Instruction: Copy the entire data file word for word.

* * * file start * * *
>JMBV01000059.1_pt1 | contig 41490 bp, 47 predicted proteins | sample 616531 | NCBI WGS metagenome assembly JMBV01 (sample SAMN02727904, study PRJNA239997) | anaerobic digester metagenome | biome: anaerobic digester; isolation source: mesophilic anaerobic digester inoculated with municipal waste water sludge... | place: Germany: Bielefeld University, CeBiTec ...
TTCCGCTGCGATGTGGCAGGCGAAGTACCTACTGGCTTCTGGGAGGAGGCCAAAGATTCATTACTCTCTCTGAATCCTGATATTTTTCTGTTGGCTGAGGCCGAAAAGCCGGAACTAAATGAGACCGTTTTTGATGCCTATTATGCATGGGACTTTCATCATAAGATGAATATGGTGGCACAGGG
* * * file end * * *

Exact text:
>JMBV01000059.1_pt1 | contig 41490 bp, 47 predicted proteins | sample 616531 | NCBI WGS metagenome assembly JMBV01 (sample SAMN02727904, study PRJNA239997) | anaerobic digester metagenome | biome: anaerobic digester; isolation source: mesophilic anaerobic digester inoculated with municipal waste water sludge... | place: Germany: Bielefeld University, CeBiTec ...
TTCCGCTGCGATGTGGCAGGCGAAGTACCTACTGGCTTCTGGGAGGAGGCCAAAGATTCATTACTCTCTCTGAATCCTGATATTTTTCTGTTGGCTGAGGCCGAAAAGCCGGAACTAAATGAGACCGTTTTTGATGCCTATTATGCATGGGACTTTCATCATAAGATGAATATGGTGGCACAGGG